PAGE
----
Dysregulation of zinc signaling has been investigated in other traumatic experiences, including stroke and optic nerve damage, where it’s been associated with tissue damage. It hasn’t been looked at as a mechanism for hearing loss.

A 2023 study found that in stroke patients, following a cerebral ischemia, “intracellular zinc accumulation has been shown to be associated with neuronal death.”

So, just as zinc is associated with cellular damage in other parts of the body, it is now believed to play a role in hearing loss.

“Under normal conditions, at least in the brain, but perhaps also in the inner ear, ‘free’ zinc functions by fine-tuning synaptic communications between nerve cells and helps sensory processing. But, as previous literature showed, dysregulation in free zinc signaling can cause cell degeneration and death,” said Tzounopoulos.

He and his team hope that this finding and the subsequent use of zinc chelators to prevent hearing loss could one day serve as an additional therapy for hearing loss. In the study, the zinc chelator was applied directly to the inner ear or into the belly of the mouse prior to a loud noise exposure.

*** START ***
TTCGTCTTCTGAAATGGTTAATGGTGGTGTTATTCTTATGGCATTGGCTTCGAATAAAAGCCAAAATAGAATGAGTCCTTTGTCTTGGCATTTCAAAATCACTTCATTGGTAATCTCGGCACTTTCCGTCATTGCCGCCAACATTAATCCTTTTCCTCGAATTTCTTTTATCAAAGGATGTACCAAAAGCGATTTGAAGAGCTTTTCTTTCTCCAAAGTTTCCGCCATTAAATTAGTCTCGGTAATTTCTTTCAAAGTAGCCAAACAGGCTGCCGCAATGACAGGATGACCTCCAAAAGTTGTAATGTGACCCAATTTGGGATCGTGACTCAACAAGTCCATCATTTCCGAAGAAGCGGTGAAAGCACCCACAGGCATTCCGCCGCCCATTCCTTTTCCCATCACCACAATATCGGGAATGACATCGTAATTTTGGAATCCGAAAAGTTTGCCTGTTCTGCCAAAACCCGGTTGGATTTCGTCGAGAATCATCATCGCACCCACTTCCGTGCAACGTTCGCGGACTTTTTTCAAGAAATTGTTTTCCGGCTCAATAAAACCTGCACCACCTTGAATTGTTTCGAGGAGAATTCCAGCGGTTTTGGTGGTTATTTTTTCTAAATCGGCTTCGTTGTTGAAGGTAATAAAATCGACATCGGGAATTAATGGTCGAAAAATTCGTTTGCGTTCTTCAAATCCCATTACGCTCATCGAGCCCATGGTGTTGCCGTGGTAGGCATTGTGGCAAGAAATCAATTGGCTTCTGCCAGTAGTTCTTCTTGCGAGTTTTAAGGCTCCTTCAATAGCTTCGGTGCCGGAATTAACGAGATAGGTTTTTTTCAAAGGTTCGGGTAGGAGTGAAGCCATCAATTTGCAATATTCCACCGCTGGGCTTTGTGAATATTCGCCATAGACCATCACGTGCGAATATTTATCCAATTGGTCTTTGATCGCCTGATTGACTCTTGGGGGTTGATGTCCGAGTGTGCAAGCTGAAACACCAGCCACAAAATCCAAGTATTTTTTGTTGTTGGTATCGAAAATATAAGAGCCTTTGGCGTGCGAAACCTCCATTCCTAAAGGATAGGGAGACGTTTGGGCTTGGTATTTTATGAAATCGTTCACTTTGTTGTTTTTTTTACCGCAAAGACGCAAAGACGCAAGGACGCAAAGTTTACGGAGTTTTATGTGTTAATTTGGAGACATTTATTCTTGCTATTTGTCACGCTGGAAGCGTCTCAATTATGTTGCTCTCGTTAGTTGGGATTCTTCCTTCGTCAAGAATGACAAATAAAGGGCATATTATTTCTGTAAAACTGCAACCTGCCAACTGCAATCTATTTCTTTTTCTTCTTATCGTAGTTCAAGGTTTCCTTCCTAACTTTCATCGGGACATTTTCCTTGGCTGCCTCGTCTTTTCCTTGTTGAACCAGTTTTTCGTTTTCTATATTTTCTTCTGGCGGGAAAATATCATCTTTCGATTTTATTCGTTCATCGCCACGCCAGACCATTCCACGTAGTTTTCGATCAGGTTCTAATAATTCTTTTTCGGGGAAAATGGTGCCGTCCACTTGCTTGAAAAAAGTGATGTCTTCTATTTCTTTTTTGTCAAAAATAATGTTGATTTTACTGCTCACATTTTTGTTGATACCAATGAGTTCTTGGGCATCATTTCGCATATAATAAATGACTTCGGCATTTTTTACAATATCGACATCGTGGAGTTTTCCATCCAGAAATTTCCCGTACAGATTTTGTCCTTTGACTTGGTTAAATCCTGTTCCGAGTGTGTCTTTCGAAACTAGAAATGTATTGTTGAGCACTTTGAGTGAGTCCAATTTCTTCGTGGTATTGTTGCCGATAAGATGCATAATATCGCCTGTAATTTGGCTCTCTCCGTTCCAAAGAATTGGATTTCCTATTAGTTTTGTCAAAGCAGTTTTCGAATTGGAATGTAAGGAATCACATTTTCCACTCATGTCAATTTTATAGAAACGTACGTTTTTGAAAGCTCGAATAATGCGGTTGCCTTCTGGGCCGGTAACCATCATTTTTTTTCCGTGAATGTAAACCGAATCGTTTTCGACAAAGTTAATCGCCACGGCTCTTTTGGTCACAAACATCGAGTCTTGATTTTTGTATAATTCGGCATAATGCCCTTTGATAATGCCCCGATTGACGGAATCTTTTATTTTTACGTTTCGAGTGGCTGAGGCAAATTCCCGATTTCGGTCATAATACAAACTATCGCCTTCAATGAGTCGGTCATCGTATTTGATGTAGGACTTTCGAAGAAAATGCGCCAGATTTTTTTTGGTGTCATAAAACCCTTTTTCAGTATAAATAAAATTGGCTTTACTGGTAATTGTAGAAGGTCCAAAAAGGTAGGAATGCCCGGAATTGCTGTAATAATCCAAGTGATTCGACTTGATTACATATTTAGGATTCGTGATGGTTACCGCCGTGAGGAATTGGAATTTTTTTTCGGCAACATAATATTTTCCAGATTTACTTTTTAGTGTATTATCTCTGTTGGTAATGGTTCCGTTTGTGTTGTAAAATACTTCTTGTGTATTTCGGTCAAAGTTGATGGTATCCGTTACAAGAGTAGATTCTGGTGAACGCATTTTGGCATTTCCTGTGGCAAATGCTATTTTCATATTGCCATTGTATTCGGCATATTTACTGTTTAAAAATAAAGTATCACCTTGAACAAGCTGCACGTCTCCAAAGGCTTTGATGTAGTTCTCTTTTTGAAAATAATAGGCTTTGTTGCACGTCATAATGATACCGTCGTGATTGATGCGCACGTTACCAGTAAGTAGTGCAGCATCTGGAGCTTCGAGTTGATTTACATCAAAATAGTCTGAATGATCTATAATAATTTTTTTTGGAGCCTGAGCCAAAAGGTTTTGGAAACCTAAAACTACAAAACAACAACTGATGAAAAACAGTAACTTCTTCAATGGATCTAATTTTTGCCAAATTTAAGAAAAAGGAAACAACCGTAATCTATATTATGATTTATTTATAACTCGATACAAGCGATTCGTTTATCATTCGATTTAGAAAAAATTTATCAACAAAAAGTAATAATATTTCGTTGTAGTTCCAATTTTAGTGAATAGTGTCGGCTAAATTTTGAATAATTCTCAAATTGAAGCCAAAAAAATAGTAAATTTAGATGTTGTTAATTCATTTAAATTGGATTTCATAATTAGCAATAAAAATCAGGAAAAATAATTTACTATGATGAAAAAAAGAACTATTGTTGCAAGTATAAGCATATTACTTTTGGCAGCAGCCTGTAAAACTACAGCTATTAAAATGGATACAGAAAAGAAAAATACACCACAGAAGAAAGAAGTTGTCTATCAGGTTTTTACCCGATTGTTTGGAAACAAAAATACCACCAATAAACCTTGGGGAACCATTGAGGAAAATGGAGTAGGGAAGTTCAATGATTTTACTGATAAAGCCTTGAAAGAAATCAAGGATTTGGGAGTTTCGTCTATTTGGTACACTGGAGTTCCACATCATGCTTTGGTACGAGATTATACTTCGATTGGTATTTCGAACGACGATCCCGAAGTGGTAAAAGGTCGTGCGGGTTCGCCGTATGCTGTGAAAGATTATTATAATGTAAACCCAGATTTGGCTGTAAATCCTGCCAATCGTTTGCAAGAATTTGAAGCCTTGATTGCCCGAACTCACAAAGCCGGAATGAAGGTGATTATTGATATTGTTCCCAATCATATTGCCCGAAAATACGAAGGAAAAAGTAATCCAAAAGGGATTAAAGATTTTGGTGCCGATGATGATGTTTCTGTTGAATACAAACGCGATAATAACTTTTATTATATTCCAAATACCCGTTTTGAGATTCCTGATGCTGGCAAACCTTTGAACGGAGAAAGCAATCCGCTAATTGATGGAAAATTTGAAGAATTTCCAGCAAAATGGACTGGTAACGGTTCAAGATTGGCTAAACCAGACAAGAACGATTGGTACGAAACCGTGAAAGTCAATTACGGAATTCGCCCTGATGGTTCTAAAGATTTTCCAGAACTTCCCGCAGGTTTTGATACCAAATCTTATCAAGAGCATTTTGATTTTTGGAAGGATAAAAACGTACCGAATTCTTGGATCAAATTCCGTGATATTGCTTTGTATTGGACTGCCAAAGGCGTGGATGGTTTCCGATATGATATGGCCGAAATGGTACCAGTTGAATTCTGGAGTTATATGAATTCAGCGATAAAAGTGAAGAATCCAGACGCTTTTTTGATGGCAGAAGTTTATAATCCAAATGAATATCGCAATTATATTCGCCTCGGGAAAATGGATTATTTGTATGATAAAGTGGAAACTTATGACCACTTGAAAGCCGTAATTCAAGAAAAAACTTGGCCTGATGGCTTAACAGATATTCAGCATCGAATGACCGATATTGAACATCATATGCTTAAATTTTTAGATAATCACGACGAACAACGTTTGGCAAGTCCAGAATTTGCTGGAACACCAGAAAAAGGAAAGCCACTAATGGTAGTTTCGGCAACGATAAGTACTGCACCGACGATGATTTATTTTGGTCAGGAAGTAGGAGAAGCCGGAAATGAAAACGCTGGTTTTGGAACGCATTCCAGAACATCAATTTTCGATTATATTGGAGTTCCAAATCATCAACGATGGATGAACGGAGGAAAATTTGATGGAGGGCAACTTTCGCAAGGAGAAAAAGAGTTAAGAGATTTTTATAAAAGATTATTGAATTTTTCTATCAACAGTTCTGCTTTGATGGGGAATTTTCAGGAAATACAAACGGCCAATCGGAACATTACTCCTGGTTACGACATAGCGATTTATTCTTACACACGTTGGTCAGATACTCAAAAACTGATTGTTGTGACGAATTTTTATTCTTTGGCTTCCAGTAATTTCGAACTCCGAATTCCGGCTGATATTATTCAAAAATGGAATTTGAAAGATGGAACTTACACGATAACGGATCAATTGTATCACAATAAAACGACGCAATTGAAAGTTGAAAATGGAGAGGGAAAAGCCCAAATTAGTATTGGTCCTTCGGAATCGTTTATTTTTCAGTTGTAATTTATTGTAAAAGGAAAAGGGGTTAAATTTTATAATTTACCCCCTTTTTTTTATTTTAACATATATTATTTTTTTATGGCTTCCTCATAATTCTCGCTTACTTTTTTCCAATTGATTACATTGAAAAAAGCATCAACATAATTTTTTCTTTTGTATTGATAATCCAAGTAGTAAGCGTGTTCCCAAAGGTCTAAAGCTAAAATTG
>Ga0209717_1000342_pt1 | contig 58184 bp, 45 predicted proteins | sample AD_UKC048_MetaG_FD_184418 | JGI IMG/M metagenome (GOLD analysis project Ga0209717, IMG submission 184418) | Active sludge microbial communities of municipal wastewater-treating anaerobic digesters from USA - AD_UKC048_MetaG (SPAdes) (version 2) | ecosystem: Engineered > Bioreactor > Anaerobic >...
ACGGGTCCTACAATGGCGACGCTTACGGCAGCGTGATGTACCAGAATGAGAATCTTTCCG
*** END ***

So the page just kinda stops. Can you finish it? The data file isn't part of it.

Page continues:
“The fact that both options were effective at protecting mice from hearing loss suggests that, in the future, we could develop a pill that a person could take before a known loud sound exposure to protect oneself from hearing loss,” said Tzounopoulos.

Noise-induced hearing loss can be caused by a single incident of loud noise, such as an explosion, or progressively through exposure to loud noises, like working with machinery.

It can even be caused by things you experience in daily life, such as traffic or listening to loud music.